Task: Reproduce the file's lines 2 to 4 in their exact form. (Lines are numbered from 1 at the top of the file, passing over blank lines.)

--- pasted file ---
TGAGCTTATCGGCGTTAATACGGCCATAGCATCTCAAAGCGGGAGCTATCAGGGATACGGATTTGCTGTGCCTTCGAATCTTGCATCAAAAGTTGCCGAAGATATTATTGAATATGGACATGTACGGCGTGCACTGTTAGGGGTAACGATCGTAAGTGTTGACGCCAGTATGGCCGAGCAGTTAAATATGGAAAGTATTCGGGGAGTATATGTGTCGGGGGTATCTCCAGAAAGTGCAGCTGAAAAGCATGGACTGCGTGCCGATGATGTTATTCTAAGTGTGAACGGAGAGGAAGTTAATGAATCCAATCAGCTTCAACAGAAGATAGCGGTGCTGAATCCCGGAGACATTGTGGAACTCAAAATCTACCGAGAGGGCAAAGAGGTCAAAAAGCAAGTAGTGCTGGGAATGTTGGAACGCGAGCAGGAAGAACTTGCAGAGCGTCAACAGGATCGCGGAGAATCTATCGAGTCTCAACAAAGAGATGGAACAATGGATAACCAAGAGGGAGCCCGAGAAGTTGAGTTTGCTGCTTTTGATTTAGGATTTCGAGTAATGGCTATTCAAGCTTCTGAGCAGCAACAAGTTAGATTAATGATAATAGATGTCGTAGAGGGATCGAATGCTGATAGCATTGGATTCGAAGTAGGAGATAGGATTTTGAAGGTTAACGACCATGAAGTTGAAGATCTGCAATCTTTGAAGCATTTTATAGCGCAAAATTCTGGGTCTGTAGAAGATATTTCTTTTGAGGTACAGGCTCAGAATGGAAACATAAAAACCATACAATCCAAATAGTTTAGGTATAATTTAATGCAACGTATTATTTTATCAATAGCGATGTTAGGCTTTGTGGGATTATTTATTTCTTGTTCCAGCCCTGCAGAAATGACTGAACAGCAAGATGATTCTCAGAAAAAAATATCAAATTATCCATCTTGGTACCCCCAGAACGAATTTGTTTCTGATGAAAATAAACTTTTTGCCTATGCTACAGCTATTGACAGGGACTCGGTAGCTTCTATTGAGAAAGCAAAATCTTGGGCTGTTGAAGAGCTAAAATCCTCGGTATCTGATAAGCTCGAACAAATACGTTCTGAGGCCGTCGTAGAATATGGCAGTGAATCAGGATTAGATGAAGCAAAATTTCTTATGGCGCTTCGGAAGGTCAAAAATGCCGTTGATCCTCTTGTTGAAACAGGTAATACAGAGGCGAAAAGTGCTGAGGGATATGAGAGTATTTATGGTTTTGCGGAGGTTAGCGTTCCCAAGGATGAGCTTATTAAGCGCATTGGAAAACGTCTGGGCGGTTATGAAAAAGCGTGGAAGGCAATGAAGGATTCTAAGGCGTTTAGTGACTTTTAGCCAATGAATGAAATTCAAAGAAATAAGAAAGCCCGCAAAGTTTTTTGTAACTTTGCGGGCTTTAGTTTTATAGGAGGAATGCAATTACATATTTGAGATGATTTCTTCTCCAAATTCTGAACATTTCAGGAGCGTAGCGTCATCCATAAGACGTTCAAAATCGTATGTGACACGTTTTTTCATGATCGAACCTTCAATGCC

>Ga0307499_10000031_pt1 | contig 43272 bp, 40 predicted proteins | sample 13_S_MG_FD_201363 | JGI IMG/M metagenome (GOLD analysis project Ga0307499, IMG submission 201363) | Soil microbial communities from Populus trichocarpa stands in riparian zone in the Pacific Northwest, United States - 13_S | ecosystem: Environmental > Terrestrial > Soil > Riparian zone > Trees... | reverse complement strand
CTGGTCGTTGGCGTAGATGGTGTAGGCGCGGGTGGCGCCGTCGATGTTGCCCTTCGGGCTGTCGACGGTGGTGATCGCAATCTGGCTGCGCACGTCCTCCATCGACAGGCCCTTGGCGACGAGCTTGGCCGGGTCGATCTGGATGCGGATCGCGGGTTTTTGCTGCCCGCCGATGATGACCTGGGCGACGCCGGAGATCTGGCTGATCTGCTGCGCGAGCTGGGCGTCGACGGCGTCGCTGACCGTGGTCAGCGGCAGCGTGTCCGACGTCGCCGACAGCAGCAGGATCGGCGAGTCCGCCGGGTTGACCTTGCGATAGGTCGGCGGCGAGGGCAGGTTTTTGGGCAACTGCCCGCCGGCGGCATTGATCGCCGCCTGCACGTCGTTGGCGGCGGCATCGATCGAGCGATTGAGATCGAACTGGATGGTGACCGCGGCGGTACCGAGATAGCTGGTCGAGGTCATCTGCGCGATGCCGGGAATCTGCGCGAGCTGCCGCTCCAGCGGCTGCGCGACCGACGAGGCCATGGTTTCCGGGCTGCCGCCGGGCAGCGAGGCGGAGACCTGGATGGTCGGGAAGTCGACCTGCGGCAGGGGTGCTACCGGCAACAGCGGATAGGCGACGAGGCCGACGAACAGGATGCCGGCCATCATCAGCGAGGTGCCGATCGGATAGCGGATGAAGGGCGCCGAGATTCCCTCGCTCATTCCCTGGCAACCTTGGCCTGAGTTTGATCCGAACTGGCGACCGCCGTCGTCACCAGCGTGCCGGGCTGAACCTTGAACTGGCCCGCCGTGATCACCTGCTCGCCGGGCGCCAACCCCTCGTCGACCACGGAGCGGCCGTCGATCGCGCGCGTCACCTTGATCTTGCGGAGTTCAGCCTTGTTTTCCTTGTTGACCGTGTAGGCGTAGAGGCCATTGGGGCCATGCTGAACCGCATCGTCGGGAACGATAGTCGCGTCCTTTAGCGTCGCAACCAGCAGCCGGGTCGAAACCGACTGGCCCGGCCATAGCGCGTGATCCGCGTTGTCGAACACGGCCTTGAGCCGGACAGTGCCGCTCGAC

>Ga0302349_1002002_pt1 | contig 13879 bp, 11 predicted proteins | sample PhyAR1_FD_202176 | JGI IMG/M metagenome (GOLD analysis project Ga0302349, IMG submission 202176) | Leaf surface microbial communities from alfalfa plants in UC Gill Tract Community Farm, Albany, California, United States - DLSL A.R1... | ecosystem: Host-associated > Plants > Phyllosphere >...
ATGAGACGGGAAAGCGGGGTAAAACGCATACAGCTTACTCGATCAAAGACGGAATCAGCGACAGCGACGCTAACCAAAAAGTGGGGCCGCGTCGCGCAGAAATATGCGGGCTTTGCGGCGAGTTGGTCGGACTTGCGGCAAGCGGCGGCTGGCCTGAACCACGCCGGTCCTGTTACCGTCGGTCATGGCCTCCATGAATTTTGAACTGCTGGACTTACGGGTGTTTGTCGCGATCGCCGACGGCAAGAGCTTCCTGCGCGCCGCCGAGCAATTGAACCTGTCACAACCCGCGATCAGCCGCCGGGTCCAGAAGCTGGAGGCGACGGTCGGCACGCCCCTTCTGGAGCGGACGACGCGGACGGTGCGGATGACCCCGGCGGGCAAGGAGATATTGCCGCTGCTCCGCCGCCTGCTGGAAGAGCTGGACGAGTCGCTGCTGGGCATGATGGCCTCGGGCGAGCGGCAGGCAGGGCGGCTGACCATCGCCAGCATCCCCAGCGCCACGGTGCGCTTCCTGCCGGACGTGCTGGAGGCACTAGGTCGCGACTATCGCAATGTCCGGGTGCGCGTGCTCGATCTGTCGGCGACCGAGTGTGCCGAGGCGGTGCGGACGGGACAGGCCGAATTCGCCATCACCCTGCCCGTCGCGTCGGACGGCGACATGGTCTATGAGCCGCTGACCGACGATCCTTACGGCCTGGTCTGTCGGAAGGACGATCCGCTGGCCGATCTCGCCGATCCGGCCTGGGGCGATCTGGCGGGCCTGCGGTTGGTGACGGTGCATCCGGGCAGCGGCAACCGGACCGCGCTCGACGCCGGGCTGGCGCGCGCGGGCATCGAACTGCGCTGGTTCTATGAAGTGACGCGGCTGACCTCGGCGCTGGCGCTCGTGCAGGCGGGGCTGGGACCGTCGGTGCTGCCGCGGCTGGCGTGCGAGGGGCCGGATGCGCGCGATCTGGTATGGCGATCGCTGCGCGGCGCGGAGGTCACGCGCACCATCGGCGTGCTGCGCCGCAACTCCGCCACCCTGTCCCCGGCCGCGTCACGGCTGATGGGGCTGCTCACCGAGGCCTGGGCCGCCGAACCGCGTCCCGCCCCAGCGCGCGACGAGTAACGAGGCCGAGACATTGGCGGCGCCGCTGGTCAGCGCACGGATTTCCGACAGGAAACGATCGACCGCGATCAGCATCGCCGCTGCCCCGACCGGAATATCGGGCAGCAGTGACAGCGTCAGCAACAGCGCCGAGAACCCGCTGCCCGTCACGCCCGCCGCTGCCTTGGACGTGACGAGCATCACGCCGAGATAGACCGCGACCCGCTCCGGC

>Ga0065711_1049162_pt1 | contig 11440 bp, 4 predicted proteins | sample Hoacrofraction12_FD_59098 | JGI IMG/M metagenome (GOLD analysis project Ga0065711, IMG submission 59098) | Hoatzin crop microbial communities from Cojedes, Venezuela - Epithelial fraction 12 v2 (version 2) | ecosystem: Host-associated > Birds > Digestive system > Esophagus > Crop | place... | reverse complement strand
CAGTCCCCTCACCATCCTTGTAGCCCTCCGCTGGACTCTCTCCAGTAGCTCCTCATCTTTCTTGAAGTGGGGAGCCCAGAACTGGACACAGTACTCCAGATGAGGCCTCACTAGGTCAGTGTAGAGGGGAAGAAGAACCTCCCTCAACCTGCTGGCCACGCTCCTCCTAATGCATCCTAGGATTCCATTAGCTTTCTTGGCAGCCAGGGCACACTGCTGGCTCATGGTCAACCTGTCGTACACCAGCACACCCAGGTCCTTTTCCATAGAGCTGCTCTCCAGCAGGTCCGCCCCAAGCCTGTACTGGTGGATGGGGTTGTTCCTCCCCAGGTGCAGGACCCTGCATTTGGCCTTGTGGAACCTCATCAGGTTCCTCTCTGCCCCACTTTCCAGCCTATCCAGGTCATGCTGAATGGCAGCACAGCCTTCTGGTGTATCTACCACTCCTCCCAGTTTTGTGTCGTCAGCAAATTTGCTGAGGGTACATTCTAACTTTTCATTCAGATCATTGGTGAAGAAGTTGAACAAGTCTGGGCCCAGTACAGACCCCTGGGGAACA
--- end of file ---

>Ga0307499_10000031_pt1 | contig 43272 bp, 40 predicted proteins | sample 13_S_MG_FD_201363 | JGI IMG/M metagenome (GOLD analysis project Ga0307499, IMG submission 201363) | Soil microbial communities from Populus trichocarpa stands in riparian zone in the Pacific Northwest, United States - 13_S | ecosystem: Environmental > Terrestrial > Soil > Riparian zone > Trees... | reverse complement strand
CTGGTCGTTGGCGTAGATGGTGTAGGCGCGGGTGGCGCCGTCGATGTTGCCCTTCGGGCTGTCGACGGTGGTGATCGCAATCTGGCTGCGCACGTCCTCCATCGACAGGCCCTTGGCGACGAGCTTGGCCGGGTCGATCTGGATGCGGATCGCGGGTTTTTGCTGCCCGCCGATGATGACCTGGGCGACGCCGGAGATCTGGCTGATCTGCTGCGCGAGCTGGGCGTCGACGGCGTCGCTGACCGTGGTCAGCGGCAGCGTGTCCGACGTCGCCGACAGCAGCAGGATCGGCGAGTCCGCCGGGTTGACCTTGCGATAGGTCGGCGGCGAGGGCAGGTTTTTGGGCAACTGCCCGCCGGCGGCATTGATCGCCGCCTGCACGTCGTTGGCGGCGGCATCGATCGAGCGATTGAGATCGAACTGGATGGTGACCGCGGCGGTACCGAGATAGCTGGTCGAGGTCATCTGCGCGATGCCGGGAATCTGCGCGAGCTGCCGCTCCAGCGGCTGCGCGACCGACGAGGCCATGGTTTCCGGGCTGCCGCCGGGCAGCGAGGCGGAGACCTGGATGGTCGGGAAGTCGACCTGCGGCAGGGGTGCTACCGGCAACAGCGGATAGGCGACGAGGCCGACGAACAGGATGCCGGCCATCATCAGCGAGGTGCCGATCGGATAGCGGATGAAGGGCGCCGAGATTCCCTCGCTCATTCCCTGGCAACCTTGGCCTGAGTTTGATCCGAACTGGCGACCGCCGTCGTCACCAGCGTGCCGGGCTGAACCTTGAACTGGCCCGCCGTGATCACCTGCTCGCCGGGCGCCAACCCCTCGTCGACCACGGAGCGGCCGTCGATCGCGCGCGTCACCTTGATCTTGCGGAGTTCAGCCTTGTTTTCCTTGTTGACCGTGTAGGCGTAGAGGCCATTGGGGCCATGCTGAACCGCATCGTCGGGAACGATAGTCGCGTCCTTTAGCGTCGCAACCAGCAGCCGGGTCGAAACCGACTGGCCCGGCCATAGCGCGTGATCCGCGTTGTCGAACACGGCCTTGAGCCGGACAGTGCCGCTCGAC

>Ga0302349_1002002_pt1 | contig 13879 bp, 11 predicted proteins | sample PhyAR1_FD_202176 | JGI IMG/M metagenome (GOLD analysis project Ga0302349, IMG submission 202176) | Leaf surface microbial communities from alfalfa plants in UC Gill Tract Community Farm, Albany, California, United States - DLSL A.R1... | ecosystem: Host-associated > Plants > Phyllosphere >...